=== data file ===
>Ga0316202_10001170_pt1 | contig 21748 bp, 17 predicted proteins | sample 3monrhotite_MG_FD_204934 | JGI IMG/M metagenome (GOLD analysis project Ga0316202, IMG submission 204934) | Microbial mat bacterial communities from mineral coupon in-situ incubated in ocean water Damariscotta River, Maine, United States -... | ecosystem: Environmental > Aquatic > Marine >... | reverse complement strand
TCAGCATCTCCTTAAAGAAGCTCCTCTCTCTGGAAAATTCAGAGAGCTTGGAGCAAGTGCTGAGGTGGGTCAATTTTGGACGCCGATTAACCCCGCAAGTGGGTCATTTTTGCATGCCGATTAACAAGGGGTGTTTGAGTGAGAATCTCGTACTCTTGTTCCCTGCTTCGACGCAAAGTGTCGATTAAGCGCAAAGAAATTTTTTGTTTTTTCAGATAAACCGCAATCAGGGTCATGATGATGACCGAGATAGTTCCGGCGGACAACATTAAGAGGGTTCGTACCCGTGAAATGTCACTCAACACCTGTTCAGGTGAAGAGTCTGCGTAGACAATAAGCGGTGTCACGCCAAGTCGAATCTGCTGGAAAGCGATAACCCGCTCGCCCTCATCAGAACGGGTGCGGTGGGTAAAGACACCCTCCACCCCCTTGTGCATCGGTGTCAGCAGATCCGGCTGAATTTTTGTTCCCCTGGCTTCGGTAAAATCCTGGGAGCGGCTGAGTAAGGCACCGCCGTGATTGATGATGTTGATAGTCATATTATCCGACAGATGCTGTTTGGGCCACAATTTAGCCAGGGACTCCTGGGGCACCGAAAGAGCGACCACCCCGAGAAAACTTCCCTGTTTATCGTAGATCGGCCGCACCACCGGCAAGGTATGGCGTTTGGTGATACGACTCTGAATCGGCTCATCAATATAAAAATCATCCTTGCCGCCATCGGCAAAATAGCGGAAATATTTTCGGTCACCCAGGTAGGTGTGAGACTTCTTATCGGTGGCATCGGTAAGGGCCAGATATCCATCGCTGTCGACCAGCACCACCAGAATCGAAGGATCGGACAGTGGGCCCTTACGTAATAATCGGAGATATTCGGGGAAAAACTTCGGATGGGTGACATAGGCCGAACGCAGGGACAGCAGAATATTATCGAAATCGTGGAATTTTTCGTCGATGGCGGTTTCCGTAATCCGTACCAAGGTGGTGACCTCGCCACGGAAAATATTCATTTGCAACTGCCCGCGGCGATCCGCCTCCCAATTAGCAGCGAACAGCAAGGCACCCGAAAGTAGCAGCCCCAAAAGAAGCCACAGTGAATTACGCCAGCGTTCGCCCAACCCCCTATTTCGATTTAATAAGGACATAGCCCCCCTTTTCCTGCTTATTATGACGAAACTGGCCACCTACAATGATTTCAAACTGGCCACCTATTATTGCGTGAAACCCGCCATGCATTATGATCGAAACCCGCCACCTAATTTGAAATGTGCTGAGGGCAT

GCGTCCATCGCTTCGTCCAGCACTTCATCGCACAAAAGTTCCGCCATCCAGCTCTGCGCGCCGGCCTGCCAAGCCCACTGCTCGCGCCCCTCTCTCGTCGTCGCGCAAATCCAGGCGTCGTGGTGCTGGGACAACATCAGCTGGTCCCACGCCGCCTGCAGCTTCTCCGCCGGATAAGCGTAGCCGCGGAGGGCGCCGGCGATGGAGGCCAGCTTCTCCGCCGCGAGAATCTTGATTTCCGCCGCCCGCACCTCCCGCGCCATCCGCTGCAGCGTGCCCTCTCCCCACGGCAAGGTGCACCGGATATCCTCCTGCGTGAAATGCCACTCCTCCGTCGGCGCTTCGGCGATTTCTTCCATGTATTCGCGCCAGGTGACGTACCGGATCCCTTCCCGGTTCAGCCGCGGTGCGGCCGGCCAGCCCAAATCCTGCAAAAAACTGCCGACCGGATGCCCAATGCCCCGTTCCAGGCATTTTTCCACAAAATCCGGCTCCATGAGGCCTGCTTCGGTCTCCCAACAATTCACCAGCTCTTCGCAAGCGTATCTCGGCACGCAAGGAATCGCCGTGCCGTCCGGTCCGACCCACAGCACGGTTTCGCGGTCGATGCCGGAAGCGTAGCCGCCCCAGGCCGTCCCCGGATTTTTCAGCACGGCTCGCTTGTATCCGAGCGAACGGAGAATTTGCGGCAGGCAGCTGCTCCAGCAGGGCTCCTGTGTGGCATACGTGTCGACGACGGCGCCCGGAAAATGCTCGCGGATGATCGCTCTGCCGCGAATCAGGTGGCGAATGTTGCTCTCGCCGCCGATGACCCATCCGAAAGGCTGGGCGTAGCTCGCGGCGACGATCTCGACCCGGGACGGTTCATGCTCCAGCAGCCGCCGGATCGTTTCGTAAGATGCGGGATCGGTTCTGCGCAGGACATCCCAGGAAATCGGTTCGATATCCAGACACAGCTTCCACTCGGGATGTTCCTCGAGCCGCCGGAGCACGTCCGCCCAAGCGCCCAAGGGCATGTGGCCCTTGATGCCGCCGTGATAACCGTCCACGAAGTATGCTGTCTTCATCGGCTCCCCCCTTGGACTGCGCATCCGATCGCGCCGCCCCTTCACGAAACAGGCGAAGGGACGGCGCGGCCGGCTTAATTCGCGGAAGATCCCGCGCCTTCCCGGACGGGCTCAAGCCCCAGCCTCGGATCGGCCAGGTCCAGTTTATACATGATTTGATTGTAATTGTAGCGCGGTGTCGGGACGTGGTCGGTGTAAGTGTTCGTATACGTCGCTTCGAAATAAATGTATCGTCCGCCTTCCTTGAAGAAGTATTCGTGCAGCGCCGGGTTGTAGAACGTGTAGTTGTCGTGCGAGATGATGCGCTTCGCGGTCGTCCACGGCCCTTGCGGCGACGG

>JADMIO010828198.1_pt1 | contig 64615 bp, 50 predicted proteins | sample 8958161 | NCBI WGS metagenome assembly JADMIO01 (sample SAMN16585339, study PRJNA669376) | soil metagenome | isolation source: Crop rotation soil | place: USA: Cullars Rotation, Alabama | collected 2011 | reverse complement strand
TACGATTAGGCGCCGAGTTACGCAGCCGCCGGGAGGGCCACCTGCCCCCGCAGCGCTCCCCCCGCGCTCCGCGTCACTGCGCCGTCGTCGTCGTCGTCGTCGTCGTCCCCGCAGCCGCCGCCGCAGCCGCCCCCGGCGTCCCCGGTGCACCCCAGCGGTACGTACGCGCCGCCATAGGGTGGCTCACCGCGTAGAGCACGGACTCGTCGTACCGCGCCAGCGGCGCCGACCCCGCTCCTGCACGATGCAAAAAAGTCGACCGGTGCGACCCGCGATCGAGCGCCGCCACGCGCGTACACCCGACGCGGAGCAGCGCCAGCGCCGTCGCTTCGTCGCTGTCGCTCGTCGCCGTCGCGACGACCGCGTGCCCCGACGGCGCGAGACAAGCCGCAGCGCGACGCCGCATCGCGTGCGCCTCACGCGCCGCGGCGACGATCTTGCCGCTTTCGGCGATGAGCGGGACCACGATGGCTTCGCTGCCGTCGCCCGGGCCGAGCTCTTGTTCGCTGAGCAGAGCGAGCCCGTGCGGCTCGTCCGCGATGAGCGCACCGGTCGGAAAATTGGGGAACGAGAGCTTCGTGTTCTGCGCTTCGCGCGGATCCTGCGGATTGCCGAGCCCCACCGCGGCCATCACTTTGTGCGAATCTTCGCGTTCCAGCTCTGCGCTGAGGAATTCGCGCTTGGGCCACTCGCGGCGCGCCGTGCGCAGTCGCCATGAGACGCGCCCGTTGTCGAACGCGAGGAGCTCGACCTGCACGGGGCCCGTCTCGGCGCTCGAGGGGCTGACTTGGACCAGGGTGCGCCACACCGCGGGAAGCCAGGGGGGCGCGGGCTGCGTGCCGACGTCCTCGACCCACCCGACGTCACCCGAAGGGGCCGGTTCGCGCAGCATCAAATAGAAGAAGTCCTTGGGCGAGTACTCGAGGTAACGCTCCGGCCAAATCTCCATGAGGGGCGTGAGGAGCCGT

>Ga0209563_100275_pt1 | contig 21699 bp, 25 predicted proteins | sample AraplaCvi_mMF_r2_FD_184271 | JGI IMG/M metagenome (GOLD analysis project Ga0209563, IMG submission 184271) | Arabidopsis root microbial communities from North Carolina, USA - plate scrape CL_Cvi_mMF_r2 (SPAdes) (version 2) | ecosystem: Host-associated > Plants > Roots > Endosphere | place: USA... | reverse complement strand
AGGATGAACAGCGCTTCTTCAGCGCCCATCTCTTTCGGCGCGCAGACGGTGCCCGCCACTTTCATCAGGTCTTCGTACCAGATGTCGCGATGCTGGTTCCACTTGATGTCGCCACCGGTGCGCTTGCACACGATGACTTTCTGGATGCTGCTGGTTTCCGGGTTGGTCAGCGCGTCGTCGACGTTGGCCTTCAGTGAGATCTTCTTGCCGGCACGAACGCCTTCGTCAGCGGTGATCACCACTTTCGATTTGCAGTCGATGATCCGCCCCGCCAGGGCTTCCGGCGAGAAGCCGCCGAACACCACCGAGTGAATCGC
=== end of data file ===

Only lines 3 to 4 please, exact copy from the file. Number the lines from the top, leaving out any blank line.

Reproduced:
GCGTCCATCGCTTCGTCCAGCACTTCATCGCACAAAAGTTCCGCCATCCAGCTCTGCGCGCCGGCCTGCCAAGCCCACTGCTCGCGCCCCTCTCTCGTCGTCGCGCAAATCCAGGCGTCGTGGTGCTGGGACAACATCAGCTGGTCCCACGCCGCCTGCAGCTTCTCCGCCGGATAAGCGTAGCCGCGGAGGGCGCCGGCGATGGAGGCCAGCTTCTCCGCCGCGAGAATCTTGATTTCCGCCGCCCGCACCTCCCGCGCCATCCGCTGCAGCGTGCCCTCTCCCCACGGCAAGGTGCACCGGATATCCTCCTGCGTGAAATGCCACTCCTCCGTCGGCGCTTCGGCGATTTCTTCCATGTATTCGCGCCAGGTGACGTACCGGATCCCTTCCCGGTTCAGCCGCGGTGCGGCCGGCCAGCCCAAATCCTGCAAAAAACTGCCGACCGGATGCCCAATGCCCCGTTCCAGGCATTTTTCCACAAAATCCGGCTCCATGAGGCCTGCTTCGGTCTCCCAACAATTCACCAGCTCTTCGCAAGCGTATCTCGGCACGCAAGGAATCGCCGTGCCGTCCGGTCCGACCCACAGCACGGTTTCGCGGTCGATGCCGGAAGCGTAGCCGCCCCAGGCCGTCCCCGGATTTTTCAGCACGGCTCGCTTGTATCCGAGCGAACGGAGAATTTGCGGCAGGCAGCTGCTCCAGCAGGGCTCCTGTGTGGCATACGTGTCGACGACGGCGCCCGGAAAATGCTCGCGGATGATCGCTCTGCCGCGAATCAGGTGGCGAATGTTGCTCTCGCCGCCGATGACCCATCCGAAAGGCTGGGCGTAGCTCGCGGCGACGATCTCGACCCGGGACGGTTCATGCTCCAGCAGCCGCCGGATCGTTTCGTAAGATGCGGGATCGGTTCTGCGCAGGACATCCCAGGAAATCGGTTCGATATCCAGACACAGCTTCCACTCGGGATGTTCCTCGAGCCGCCGGAGCACGTCCGCCCAAGCGCCCAAGGGCATGTGGCCCTTGATGCCGCCGTGATAACCGTCCACGAAGTATGCTGTCTTCATCGGCTCCCCCCTTGGACTGCGCATCCGATCGCGCCGCCCCTTCACGAAACAGGCGAAGGGACGGCGCGGCCGGCTTAATTCGCGGAAGATCCCGCGCCTTCCCGGACGGGCTCAAGCCCCAGCCTCGGATCGGCCAGGTCCAGTTTATACATGATTTGATTGTAATTGTAGCGCGGTGTCGGGACGTGGTCGGTGTAAGTGTTCGTATACGTCGCTTCGAAATAAATGTATCGTCCGCCTTCCTTGAAGAAGTATTCGTGCAGCGCCGGGTTGTAGAACGTGTAGTTGTCGTGCGAGATGATGCGCTTCGCGGTCGTCCACGGCCCTTGCGGCGACGG

>JADMIO010828198.1_pt1 | contig 64615 bp, 50 predicted proteins | sample 8958161 | NCBI WGS metagenome assembly JADMIO01 (sample SAMN16585339, study PRJNA669376) | soil metagenome | isolation source: Crop rotation soil | place: USA: Cullars Rotation, Alabama | collected 2011 | reverse complement strand